Even though our British winter is not nearly so cold and severe as polar winters, plants and animals still have to be able to adapt to low temperatures and a shortage of food.


Bird Migration

Birds are lucky in being able to fly and at the end of the summer, when the days are getting shorter and food more scarce, some species fly off to a warmer climate. The swallow is perhaps the best known of all migrant bird species. Flocks of swallows arrive in Britain in late spring, having flown all the way from southern Africa. They then spend the summer here, raising two or three broods, and then flock together for the return journey. Like its close relative, the house martin, the swallow is well-adapted for long-distance flight, having a streamlined body and narrow, curved wings.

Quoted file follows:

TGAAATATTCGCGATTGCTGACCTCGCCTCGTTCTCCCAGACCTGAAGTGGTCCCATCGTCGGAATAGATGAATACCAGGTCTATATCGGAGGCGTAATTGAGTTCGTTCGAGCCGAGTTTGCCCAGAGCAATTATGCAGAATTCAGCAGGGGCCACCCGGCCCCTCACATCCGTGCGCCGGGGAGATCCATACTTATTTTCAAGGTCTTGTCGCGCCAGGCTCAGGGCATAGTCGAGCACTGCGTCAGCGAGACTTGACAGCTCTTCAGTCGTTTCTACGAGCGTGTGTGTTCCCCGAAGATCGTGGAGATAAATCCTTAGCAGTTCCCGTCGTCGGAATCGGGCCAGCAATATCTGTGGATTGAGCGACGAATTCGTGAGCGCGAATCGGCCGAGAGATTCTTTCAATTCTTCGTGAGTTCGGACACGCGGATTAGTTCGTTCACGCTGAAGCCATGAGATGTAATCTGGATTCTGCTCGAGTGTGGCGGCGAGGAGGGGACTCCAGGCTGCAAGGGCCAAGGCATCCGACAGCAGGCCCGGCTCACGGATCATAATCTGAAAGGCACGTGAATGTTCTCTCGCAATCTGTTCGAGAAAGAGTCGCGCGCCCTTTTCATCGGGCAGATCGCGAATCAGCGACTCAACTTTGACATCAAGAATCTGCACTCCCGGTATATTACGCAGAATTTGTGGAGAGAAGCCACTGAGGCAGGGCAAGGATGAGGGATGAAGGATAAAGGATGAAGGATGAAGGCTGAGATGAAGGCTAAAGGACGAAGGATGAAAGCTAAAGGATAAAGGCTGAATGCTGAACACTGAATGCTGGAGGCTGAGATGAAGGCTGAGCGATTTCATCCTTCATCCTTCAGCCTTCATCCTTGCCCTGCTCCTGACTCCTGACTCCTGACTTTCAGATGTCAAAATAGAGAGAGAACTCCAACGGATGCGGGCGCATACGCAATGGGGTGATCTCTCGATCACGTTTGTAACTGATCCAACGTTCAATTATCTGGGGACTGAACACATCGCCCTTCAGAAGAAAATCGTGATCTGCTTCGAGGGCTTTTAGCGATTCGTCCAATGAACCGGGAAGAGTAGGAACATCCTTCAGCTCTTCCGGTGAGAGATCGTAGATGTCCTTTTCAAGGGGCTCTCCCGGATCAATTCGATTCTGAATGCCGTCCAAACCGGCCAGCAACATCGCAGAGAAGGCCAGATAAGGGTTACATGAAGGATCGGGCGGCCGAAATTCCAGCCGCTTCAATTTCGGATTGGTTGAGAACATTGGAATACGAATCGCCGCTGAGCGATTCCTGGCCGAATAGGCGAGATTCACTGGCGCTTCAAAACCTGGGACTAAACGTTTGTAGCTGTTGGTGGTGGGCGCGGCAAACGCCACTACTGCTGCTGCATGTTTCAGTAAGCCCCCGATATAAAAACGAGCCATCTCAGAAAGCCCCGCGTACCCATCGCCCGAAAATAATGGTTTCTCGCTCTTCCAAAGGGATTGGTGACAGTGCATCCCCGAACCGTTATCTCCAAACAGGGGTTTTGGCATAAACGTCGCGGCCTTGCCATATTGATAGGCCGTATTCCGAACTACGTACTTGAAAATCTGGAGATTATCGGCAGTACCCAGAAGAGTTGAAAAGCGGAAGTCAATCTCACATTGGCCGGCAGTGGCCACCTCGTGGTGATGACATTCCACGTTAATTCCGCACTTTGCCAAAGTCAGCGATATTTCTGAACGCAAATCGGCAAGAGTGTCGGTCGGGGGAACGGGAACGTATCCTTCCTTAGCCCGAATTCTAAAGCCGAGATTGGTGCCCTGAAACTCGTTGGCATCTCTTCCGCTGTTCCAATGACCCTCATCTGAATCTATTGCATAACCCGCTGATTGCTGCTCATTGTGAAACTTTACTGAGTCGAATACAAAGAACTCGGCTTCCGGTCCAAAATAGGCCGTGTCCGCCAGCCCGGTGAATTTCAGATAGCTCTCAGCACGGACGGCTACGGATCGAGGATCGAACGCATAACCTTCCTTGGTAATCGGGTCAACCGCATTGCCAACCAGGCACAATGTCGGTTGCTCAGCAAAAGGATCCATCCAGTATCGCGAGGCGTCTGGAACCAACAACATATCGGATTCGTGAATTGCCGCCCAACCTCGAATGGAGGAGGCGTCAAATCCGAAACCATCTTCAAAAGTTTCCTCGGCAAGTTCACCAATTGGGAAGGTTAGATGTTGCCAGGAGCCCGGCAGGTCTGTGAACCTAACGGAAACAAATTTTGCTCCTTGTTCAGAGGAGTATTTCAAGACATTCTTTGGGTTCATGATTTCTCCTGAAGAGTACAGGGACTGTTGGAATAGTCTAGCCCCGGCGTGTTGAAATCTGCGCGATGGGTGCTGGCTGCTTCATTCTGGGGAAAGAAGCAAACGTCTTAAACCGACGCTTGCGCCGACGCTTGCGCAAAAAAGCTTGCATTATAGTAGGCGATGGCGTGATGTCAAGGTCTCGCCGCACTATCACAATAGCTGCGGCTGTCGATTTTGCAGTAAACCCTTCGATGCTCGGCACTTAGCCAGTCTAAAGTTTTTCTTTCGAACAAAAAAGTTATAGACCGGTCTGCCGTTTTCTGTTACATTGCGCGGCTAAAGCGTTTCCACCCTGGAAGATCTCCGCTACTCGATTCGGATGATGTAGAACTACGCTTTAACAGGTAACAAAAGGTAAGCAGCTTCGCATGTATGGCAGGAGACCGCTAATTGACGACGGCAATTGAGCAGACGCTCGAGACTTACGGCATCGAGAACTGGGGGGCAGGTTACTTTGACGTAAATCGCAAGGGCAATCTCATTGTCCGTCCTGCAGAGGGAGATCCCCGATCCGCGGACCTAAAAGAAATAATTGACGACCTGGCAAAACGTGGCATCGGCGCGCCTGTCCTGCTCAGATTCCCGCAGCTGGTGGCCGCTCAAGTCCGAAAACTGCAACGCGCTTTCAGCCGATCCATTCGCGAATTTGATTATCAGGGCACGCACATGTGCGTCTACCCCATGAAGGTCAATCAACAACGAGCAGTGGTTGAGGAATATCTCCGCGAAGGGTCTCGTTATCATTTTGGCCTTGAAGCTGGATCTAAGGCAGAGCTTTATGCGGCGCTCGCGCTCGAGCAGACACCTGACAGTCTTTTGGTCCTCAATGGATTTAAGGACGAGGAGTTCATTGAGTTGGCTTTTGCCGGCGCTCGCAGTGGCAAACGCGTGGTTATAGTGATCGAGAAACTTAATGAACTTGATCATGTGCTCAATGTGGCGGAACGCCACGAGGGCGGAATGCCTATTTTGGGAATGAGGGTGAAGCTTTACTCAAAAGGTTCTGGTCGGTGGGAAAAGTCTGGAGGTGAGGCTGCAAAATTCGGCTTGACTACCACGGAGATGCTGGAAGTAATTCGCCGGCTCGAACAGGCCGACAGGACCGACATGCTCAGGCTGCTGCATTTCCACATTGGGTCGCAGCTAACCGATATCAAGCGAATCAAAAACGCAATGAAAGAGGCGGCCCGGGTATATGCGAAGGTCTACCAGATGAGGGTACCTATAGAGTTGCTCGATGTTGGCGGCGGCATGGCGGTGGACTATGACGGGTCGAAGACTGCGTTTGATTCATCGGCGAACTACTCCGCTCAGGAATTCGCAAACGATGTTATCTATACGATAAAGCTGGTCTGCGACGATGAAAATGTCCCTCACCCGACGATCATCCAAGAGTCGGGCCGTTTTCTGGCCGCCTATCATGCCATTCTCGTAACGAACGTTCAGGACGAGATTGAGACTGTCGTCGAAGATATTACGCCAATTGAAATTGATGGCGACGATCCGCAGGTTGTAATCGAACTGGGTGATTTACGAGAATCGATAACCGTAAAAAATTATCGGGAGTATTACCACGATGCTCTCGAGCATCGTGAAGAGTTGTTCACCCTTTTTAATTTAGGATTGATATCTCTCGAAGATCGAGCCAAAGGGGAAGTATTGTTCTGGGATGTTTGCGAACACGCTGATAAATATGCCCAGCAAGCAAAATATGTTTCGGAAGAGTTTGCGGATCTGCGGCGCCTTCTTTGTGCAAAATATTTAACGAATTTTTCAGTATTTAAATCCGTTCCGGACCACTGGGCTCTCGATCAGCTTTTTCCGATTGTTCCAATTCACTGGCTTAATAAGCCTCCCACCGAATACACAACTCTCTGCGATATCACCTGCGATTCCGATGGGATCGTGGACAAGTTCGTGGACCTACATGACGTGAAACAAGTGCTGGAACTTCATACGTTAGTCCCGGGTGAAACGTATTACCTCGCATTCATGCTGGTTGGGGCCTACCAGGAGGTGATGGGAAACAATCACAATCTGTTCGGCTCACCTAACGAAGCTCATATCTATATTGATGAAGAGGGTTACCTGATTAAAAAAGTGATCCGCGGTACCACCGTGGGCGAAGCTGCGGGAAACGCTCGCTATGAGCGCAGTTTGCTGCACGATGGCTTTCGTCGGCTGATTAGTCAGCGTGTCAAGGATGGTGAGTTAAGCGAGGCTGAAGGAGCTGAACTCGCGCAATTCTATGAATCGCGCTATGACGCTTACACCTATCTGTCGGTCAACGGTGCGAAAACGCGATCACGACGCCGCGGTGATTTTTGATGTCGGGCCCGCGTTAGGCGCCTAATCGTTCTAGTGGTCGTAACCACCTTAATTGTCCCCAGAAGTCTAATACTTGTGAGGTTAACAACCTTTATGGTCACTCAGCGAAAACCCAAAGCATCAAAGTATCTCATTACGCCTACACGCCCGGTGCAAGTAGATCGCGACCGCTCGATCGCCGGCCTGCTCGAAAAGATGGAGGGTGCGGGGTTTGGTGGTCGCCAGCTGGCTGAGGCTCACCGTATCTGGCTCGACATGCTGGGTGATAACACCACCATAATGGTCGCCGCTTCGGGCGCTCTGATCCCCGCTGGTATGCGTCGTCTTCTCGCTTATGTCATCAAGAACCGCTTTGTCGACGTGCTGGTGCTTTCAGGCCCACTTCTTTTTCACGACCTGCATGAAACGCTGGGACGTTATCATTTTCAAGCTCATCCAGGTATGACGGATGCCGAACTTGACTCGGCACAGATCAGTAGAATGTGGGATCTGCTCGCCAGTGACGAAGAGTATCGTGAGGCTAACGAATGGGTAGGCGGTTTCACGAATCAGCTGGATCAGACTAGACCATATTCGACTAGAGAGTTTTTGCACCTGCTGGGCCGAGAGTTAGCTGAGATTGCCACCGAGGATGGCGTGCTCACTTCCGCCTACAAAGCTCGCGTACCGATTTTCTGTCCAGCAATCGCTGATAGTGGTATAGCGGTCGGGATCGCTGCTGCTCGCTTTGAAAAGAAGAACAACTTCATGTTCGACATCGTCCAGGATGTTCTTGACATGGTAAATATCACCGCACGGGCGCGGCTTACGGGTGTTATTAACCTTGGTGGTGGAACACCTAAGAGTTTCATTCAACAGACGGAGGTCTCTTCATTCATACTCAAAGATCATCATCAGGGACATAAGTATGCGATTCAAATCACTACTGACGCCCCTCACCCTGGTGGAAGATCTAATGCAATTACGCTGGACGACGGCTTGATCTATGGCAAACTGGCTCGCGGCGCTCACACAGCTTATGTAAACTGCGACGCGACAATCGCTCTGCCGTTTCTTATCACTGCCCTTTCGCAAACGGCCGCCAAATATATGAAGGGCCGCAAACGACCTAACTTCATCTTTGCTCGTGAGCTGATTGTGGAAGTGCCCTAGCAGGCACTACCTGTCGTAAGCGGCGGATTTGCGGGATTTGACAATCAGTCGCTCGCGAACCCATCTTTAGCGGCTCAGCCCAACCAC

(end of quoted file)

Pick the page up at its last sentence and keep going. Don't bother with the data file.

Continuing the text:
Many birds stay in Britain during the winter, some of them having flown in from their northern breeding grounds (perhaps Russia, Greenland, Scandinavia or the Arctic) to avoid the extremely cold conditions of those places. Although some blackbirds, song thrushes and starlings are resident birds, i.e. they spend the whole year in Britain, others flock into the country from northern climes to enjoy our comparatively mild winter. Other winter migrants include redwings, fieldfares and bramblings. Wild fruits and seeds of all kinds are an important source of food for all these birds, and they fluff out their features on cold days to help keep themselves warm. Many species of water fowl and waders also flock to our shores to find ice-free water and mud-flats.

Read More: How do ‘Cold-blooded’ Animals Cope in the Winter?

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